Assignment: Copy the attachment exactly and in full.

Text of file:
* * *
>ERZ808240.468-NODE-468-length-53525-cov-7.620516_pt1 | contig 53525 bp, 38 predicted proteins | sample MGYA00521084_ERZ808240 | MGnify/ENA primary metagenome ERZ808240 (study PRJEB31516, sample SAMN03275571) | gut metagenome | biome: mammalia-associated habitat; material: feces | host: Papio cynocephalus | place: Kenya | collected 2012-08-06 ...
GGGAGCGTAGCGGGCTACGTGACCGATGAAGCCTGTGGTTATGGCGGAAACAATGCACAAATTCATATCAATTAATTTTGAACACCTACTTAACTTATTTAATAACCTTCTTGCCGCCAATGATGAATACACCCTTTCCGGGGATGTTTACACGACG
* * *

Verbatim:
>ERZ808240.468-NODE-468-length-53525-cov-7.620516_pt1 | contig 53525 bp, 38 predicted proteins | sample MGYA00521084_ERZ808240 | MGnify/ENA primary metagenome ERZ808240 (study PRJEB31516, sample SAMN03275571) | gut metagenome | biome: mammalia-associated habitat; material: feces | host: Papio cynocephalus | place: Kenya | collected 2012-08-06 ...
GGGAGCGTAGCGGGCTACGTGACCGATGAAGCCTGTGGTTATGGCGGAAACAATGCACAAATTCATATCAATTAATTTTGAACACCTACTTAACTTATTTAATAACCTTCTTGCCGCCAATGATGAATACACCCTTTCCGGGGATGTTTACACGACG